Four months ago, in late August, UNFICYP peacekeepers faced a violent attack within the buffer zone in Pyla by a group of Turkish Cypriots.
The incident not only went viral through a widely circulated video but also marked the most serious tension in the demilitarized zone in six years, post-Crises Montana impasse on the Cyprus problem.
The buffer zone's inclusion, over time, in areas like Strovilia, Pyla, or Agios Dometios, as potential crisis points between Greek Cypriots, Turkish Cypriots, and Ankara is not a new development.
While the Pyla incident resulted in a breakthrough agreement for the area, the recent placement of a camera by Turkish occupation authorities in a house on the buffer zone in Nicosia's Agios Dometios appears to follow a pattern challenging the status quo.
This move by Tatar and Ankara, at a critical juncture for resolving the Cyprus problem, not only complicates matters but reintroduces multiple semantics, both on the ground and diplomatically.
The President of the Republic visited Agios Dometios on Sunday to assess the situation in the buffer zone and reassure residents. On Monday, UNFICYP stated it was conducting frequent patrols in both Pyla and the Agios Dometios area.
The return of a pattern of direct challenges to the status quo by Tatar and Ankara after the Pyla incident is rooted in specific fait accompli involving political-diplomatic and military aspects:
- The issues of the Arsus-Pyla road and the installation of cameras in Agios Dometios occur at strategically important points for the Turkish occupation forces, with operational value and direct involvement of the Turkish army.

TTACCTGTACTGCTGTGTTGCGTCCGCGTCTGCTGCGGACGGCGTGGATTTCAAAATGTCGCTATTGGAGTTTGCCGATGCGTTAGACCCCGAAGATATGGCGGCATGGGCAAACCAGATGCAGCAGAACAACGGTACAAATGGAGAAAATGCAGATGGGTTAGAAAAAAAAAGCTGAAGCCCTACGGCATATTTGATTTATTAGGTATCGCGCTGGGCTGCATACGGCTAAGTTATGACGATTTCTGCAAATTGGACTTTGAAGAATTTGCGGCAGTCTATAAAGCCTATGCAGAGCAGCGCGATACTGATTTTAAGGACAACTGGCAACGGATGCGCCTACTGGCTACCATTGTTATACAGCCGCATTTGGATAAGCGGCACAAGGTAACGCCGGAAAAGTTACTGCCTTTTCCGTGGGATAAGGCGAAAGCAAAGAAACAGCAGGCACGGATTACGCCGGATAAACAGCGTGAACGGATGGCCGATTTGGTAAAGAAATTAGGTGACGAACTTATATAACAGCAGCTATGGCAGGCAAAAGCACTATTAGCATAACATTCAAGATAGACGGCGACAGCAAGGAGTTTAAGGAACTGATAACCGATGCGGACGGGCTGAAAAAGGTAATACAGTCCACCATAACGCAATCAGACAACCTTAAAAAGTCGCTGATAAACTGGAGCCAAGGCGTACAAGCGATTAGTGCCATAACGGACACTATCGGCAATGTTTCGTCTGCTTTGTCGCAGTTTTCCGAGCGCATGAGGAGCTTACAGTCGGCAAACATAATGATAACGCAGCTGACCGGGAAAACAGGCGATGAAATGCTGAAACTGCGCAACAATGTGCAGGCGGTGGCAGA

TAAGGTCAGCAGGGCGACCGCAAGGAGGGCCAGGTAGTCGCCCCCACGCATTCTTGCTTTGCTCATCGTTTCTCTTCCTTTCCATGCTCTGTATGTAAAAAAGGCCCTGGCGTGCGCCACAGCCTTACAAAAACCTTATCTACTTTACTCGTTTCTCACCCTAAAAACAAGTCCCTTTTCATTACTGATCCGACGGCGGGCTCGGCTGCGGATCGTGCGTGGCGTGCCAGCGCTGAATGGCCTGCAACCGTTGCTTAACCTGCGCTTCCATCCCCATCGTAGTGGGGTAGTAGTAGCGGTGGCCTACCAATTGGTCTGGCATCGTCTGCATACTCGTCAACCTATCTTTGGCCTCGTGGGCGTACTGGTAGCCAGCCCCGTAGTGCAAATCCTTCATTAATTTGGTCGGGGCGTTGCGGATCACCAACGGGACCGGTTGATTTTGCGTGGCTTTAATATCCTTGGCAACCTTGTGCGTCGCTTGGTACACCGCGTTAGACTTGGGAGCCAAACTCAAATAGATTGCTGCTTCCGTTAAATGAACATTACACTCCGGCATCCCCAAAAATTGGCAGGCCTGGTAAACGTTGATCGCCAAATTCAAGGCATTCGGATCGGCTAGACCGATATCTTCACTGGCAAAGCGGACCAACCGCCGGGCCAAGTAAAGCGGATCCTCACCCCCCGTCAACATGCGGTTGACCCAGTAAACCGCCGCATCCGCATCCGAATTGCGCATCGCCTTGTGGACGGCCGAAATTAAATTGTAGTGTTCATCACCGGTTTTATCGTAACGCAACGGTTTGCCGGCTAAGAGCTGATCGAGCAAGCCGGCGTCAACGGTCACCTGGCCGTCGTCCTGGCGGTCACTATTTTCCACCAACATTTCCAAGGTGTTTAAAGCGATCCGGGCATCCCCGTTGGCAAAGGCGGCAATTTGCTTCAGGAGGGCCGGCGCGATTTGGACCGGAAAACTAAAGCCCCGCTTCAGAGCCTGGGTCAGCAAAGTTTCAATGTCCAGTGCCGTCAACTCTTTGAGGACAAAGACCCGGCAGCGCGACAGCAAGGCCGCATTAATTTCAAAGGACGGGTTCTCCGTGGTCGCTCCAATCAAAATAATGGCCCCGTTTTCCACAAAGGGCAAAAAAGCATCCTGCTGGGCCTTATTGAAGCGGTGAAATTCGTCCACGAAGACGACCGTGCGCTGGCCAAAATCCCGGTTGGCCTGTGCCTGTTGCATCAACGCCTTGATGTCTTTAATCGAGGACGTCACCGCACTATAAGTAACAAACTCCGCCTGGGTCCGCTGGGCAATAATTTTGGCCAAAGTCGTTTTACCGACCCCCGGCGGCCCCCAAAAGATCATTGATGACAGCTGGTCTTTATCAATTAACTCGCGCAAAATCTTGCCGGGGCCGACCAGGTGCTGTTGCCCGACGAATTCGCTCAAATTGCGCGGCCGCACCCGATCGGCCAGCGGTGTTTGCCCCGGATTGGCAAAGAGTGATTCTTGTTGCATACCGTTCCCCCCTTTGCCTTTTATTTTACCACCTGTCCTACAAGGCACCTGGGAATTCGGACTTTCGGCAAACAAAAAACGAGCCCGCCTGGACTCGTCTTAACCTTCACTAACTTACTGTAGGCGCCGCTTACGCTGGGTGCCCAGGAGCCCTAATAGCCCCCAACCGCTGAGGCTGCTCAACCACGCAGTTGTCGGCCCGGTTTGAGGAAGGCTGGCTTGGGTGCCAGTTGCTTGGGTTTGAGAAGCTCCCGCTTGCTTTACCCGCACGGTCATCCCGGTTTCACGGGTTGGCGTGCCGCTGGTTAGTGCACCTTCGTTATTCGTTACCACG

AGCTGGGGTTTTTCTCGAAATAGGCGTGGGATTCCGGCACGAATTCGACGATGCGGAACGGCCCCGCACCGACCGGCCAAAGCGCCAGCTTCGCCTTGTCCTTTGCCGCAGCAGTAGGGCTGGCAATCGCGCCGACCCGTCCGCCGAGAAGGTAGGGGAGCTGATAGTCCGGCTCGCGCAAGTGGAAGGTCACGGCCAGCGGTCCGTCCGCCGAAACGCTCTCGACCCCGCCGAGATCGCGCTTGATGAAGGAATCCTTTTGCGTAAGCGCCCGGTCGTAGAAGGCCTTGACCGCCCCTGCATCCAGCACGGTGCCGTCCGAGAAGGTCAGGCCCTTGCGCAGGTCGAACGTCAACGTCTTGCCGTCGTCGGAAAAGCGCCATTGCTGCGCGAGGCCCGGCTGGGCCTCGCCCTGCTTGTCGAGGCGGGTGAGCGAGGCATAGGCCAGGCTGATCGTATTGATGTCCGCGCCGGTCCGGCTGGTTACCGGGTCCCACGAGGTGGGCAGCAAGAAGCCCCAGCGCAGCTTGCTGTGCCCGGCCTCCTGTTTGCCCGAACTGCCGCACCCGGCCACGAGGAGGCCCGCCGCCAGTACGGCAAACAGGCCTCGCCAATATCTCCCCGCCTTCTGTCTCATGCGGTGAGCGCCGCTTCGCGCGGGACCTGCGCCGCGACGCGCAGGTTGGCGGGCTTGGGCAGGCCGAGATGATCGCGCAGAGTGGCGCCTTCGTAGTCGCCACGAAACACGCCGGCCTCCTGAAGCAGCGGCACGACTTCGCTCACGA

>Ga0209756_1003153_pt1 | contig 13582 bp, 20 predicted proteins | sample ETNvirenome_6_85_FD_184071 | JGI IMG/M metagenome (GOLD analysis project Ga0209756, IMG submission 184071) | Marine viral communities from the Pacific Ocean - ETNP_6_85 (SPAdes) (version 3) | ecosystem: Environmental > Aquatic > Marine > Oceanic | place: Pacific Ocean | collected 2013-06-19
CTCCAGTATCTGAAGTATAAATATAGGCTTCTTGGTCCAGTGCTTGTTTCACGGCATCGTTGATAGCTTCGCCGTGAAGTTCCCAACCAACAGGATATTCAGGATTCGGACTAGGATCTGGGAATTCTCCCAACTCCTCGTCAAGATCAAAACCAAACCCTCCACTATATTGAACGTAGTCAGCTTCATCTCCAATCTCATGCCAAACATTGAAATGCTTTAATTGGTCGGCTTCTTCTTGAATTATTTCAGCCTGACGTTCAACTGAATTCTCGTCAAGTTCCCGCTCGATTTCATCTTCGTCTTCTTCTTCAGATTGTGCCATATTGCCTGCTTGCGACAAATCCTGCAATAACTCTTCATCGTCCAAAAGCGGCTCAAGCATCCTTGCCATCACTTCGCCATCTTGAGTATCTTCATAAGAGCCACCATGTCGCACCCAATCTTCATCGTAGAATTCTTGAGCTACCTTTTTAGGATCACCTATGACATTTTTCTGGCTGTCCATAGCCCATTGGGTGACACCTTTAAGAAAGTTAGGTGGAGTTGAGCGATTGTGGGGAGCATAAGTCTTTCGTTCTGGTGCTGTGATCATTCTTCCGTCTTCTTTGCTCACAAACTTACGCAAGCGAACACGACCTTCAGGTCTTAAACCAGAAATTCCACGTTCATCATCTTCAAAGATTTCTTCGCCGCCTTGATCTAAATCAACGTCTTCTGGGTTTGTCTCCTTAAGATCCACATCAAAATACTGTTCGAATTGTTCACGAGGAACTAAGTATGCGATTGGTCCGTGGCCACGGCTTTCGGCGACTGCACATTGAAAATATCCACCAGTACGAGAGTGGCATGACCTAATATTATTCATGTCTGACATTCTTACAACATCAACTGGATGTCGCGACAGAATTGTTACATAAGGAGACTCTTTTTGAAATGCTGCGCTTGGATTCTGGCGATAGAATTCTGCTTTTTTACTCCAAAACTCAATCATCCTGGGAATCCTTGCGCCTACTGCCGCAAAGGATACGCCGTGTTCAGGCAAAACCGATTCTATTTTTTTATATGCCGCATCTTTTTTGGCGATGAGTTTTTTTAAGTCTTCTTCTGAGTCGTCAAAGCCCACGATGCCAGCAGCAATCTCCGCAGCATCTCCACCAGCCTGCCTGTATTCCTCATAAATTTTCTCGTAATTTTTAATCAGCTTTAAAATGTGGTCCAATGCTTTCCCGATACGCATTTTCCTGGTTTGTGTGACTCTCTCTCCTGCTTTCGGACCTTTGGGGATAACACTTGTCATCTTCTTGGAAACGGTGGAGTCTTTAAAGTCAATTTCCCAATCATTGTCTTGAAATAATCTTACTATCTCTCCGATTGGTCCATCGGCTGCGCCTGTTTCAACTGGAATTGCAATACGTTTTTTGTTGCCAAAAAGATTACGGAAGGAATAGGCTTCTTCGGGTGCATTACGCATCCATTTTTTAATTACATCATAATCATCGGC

- These actions directly challenge the status of the buffer zone, the Cyprus problem's status quo, and the terms of reference of UNFICYP, subject to periodic renewal.
- Holistically, they question the "existential" resolution 186 of the Security Council of 1964 for the RoC and instrumentalize the Territorial chapter in the Cyprus problem, as the buffer zone returns under Greek Cypriot administration.
- They introduce a tit-for-tat logic as a narrative for the "TRNC," responding to actions of the E/C side outside the buffer zone.
The week ahead holds significance for the Cyprus problem, especially regarding two issues:
- The fate of the UN Secretary-General's attempt to appoint a special envoy, with Nicosia responding positively and waiting to see Ankara's stance on the proposed person.
- The intensifying situation behind the scenes due to Erdogan's visit to Athens, which, though not directly linked to the Cyprus issue, will likely reveal whether the Turkish President will support any movement on the Cyprus problem.
[This article was translated from its Greek original]